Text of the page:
Recipe: A mighty microgreen appetizer

By on April 5, 2018

Tenita Solantol checks on her microgreen inventory at the Durham Co-Op Market.

Tenita Solanto checks on her microgreen inventory at the Durham Co-Op Market.

Nutrient-dense and flavorful microgreens are sprouting up at grocery stores, farmers markets and CSA boxes on a more frequent basis.  These tiny vegetables are seedlings that are harvested when the first true leaves appear.  Microgreens are considered a superfood – often packing more vitamins than some full-grown plants.

Microgreens are not the same as sprouts. Sprouts are one-to-four-day old germinated seeds that are consumed whole – seed, root and stem. Mircogreens are harvested at seven to 14 days and grown in organic soil or other media and require sunlight. They are harvested with scissors, cutting off at the stem above the root level.

Tenita Solanto of Green Panda Farms in Siler City is a microgreen farmer. She was recently profiled in the 2018 NC Agriculture magazine. Solanto grows and produces microgreens year round and sell to farmers markets, grocery stores and online for delivery in the Triangle, Triad and surrounding areas.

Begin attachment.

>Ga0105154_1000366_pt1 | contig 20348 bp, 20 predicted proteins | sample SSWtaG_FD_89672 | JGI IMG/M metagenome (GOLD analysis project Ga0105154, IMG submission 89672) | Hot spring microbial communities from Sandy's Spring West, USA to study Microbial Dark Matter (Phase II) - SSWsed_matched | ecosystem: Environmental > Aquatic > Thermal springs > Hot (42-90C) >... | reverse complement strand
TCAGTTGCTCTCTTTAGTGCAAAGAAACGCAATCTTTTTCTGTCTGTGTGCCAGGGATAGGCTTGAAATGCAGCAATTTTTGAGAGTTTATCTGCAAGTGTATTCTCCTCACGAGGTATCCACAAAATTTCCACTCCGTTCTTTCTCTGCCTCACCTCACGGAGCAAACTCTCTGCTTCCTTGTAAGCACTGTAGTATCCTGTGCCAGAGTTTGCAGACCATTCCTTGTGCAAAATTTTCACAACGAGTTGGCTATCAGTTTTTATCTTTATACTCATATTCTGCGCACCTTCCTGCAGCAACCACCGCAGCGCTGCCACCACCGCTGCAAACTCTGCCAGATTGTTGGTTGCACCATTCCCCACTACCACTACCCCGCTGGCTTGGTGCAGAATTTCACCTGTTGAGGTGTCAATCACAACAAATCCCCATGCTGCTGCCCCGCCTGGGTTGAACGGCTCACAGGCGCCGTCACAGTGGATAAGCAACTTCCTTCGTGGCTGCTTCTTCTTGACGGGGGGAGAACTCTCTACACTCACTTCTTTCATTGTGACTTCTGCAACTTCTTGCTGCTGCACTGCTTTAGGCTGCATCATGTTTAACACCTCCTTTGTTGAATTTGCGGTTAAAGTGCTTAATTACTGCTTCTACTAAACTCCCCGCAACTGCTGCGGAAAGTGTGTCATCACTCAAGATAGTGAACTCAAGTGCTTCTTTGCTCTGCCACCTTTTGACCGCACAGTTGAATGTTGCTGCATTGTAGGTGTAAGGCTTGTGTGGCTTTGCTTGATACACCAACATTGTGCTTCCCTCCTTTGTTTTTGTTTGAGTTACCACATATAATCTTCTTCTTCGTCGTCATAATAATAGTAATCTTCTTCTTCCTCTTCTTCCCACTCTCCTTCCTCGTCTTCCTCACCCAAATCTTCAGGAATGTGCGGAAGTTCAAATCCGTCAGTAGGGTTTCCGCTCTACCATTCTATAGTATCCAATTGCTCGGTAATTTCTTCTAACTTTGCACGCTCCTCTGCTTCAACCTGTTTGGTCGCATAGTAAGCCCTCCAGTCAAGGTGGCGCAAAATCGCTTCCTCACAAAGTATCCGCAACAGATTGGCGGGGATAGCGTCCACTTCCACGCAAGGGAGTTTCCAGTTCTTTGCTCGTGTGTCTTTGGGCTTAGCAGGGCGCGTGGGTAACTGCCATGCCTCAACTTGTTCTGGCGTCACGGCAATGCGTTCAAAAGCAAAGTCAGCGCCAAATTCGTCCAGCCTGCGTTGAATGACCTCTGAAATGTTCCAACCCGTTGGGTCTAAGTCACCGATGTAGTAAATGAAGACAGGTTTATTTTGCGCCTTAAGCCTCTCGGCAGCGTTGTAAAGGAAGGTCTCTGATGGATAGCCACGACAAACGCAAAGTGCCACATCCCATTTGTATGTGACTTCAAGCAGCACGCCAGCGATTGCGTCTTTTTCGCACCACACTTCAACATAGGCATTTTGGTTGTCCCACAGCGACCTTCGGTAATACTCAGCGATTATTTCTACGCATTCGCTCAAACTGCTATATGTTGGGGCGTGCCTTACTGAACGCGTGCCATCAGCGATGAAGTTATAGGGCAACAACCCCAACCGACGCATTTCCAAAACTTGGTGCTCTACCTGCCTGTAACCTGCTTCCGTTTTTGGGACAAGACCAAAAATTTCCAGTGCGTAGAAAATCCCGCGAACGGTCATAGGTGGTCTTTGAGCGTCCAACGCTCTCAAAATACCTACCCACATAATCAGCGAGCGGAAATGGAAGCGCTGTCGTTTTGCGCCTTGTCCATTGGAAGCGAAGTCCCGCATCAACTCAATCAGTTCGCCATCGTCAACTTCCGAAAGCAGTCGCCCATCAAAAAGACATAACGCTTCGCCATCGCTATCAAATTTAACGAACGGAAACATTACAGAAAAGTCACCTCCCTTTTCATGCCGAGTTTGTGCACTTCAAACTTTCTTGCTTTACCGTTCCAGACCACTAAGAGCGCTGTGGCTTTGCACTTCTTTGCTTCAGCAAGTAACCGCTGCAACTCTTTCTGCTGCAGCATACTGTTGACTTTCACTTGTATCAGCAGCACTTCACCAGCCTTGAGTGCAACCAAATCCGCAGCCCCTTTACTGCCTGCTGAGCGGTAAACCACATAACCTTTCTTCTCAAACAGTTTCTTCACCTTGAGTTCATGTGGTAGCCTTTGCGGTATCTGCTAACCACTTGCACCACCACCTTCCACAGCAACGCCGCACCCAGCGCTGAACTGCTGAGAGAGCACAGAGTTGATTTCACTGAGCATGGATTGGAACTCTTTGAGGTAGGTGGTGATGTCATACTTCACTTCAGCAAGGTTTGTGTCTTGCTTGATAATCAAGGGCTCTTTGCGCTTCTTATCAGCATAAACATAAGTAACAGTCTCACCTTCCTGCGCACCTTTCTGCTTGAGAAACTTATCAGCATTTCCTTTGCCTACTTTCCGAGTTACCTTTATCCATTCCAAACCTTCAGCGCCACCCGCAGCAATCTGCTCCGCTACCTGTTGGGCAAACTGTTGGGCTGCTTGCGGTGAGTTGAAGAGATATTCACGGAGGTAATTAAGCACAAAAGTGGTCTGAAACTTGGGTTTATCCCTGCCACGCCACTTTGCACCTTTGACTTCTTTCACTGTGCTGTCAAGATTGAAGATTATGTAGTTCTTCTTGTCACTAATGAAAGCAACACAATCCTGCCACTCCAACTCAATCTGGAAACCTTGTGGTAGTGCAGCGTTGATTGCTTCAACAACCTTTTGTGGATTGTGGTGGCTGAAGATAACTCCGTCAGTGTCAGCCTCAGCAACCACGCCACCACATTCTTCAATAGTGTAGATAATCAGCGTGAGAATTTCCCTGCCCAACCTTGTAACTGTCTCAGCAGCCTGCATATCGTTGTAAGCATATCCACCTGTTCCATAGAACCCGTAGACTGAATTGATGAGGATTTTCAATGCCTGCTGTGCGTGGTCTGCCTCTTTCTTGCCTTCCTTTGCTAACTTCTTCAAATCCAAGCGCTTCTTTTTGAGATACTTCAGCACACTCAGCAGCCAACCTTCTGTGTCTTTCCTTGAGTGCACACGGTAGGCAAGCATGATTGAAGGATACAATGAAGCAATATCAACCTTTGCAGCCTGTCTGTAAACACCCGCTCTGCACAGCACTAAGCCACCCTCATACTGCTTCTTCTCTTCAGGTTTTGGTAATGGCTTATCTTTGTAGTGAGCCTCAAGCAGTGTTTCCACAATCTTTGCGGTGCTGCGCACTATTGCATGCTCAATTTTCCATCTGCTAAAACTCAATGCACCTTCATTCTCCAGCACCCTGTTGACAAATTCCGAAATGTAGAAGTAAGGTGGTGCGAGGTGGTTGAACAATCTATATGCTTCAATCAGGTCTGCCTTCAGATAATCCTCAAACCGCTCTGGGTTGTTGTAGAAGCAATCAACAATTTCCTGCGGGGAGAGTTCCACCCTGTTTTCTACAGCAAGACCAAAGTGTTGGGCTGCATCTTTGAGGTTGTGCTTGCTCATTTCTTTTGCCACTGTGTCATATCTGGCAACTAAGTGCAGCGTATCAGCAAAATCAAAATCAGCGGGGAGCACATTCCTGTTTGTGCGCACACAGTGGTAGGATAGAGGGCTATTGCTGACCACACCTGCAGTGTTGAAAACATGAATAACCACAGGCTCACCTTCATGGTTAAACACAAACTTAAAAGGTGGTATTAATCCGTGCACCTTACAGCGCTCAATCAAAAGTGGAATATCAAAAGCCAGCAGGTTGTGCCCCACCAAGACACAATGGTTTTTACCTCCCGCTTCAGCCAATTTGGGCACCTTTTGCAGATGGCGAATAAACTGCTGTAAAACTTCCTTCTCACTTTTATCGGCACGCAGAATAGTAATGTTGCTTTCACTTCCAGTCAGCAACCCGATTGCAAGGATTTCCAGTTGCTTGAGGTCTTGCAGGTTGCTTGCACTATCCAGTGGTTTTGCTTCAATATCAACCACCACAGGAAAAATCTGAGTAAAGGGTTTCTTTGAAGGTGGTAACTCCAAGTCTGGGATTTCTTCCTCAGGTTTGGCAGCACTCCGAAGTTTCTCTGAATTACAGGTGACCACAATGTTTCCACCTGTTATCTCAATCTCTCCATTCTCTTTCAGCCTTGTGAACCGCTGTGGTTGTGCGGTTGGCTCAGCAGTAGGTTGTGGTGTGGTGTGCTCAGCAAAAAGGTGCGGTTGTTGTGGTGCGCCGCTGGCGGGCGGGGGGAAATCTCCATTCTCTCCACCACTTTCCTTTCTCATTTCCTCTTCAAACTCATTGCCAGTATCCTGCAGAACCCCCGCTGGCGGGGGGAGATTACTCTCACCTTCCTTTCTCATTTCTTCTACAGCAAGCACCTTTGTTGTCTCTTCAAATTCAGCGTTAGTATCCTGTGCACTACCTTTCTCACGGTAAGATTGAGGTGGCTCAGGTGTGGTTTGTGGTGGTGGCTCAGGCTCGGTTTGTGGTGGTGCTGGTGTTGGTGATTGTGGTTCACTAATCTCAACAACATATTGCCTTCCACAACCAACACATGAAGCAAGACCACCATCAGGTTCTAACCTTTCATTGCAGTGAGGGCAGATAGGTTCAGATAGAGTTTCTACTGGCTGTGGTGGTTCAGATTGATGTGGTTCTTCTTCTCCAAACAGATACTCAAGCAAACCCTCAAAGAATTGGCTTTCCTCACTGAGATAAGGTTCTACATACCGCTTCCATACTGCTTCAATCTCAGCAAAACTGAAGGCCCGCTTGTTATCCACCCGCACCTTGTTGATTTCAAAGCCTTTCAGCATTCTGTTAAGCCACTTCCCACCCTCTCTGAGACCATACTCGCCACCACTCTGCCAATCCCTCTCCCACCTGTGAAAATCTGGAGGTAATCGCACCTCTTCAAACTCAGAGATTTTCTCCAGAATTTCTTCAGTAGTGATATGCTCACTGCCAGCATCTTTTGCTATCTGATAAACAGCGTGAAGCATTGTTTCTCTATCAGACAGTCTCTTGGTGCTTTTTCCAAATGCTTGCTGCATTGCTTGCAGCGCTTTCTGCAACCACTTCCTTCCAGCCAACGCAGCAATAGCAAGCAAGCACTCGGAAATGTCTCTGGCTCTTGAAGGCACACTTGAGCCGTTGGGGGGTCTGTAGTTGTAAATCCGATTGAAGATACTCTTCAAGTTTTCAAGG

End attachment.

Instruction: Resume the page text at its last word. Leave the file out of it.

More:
“We grow a wide variety of microgreens, shoots, wheat grass and other produce for local chefs, caterers and health-conscious consumers,” Solanto says. “Some of our customers’ favorite ways to use our greens is adding them to eggs, sandwiches, soups and more. Sunflower shoots and wheat grass are great for juicing.”

Microgreens can be used as topper for salads, sushi, tacos and more. For a clever appetizer, check out this idea from Green Panda Farms.

Hollow out a grape tomato and fill with tatsoi microgreens and a drizzle of dressing.   For more ideas on how to incorporate microgreens into your daily meals check out Pinterest. 

Photo from Green Panda Farms

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